Along with money to use for cars, the player earns stars dependent on their performance. Earning enough stars unlocks side races, such as Model Races, Mission Races, and Coffee Break missions. Model Races are races only certain models are allowed to compete in. Mission Races are timed trials with stricter rules than career mode races (if a player bumps into the competitor or drives off the track, they’re disqualified). Coffee Breaks break up the monotony of the races with challenges, such as scoring points based on drifting tight corners or knocking over x amount of traffic cones in x amount of time.
Another thing to mention is the license tests. These are mostly timed trials or challenges designed around the basics of driving. Passing these tests opens up the next series of races, online mode, and even extra races such as the seasonal events and missions on the moon. Can we talk about that for a second? Gran Turismo 6 allows you to drive the Lunar Rover on the moon! Though it doesn’t have the high-speed of a race on Earth, the lower gravity makes for some pretty fun jumps off the hills.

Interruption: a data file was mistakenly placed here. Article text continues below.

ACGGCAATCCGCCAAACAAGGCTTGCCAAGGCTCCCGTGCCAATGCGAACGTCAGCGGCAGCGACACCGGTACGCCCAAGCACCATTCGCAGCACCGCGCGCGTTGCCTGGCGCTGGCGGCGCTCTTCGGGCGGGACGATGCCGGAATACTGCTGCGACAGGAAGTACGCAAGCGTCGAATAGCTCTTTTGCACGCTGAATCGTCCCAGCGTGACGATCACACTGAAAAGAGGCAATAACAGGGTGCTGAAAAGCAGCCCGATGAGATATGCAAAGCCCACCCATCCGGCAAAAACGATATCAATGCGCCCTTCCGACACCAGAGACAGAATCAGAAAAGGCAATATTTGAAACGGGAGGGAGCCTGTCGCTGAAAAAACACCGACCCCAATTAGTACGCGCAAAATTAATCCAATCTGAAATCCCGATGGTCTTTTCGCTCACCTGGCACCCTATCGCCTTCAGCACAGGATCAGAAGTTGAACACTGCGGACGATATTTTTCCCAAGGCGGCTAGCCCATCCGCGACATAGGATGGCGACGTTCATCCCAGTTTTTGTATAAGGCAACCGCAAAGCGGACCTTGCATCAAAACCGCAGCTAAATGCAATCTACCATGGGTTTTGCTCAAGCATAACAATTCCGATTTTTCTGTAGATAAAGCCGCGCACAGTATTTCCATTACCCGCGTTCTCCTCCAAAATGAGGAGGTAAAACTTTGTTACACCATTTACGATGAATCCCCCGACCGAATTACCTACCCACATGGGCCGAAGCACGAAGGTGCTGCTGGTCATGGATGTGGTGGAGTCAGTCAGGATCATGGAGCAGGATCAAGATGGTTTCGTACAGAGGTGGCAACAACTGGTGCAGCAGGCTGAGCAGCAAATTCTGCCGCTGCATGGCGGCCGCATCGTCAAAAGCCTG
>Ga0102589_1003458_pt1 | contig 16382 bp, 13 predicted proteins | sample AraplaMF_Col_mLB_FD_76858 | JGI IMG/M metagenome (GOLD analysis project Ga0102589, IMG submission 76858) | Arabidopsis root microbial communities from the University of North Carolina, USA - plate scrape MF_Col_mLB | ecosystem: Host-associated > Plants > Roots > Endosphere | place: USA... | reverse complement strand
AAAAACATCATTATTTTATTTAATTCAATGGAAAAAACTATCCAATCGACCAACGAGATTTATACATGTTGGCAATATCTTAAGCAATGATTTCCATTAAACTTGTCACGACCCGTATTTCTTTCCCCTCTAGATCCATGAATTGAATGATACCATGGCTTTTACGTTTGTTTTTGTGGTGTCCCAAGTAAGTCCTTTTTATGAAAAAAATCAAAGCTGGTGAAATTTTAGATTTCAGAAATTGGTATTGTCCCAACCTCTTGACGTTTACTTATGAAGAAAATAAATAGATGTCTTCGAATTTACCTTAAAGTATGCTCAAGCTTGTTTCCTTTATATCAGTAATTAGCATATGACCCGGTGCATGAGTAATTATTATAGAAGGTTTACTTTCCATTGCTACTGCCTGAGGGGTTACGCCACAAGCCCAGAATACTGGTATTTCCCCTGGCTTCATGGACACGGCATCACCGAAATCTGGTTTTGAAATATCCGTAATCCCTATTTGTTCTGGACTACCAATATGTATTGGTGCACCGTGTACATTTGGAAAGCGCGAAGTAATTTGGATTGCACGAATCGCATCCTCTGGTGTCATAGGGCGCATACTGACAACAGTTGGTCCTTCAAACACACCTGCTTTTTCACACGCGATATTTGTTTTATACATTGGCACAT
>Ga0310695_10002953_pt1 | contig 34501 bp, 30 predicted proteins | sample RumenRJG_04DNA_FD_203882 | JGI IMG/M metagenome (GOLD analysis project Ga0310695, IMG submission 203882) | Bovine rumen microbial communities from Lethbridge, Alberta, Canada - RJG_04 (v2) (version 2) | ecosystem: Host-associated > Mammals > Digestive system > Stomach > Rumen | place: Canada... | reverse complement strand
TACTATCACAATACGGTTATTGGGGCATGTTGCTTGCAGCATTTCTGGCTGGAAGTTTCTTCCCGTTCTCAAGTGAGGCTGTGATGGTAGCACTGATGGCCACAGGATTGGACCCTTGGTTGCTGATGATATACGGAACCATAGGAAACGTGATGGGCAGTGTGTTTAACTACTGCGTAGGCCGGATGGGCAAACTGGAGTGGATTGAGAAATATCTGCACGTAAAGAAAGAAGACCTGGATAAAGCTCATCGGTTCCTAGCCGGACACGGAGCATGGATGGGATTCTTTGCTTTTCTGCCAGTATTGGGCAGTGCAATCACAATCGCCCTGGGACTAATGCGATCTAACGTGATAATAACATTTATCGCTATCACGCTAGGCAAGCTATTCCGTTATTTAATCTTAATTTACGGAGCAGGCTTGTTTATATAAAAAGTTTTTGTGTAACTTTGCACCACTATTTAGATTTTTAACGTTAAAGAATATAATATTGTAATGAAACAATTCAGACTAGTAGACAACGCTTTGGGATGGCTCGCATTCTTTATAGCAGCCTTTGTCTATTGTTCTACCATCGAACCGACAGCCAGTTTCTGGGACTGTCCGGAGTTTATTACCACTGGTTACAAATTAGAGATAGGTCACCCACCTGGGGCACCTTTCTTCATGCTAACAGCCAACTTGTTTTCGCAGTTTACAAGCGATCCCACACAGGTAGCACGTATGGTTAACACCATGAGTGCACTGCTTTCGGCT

As stated earlier, Gran Turismo 6 is a streamlined version of its predecessor. With a wide variety of choices from major car makers, GT 6 gives the average gamer the chance to get behind the wheel of their dream car or the modern model that is out of their price range. GT 6 does a nice job of helping newbies along in the series, and the Gran Turismo series prides itself on being the “real driving simulator”, and, quite frankly, it accomplishes that in the game by having players combine speed and strategy to win races. For those gamers that love racing games or even real life “car people”, Gran Turismo 6 is right up your alley.
Final Verdict: Gran Turismo 6 gets 8 1964 Shelby Cobras out of 10
This review is based on a retail copy of Gran Turismo 6 developed by Polyphony Digital published by Sony Computer Entertainment of America
- Beautifully detailed cars
- GOING TO THE MOON!
- A few technical issues
- Too Much Grinding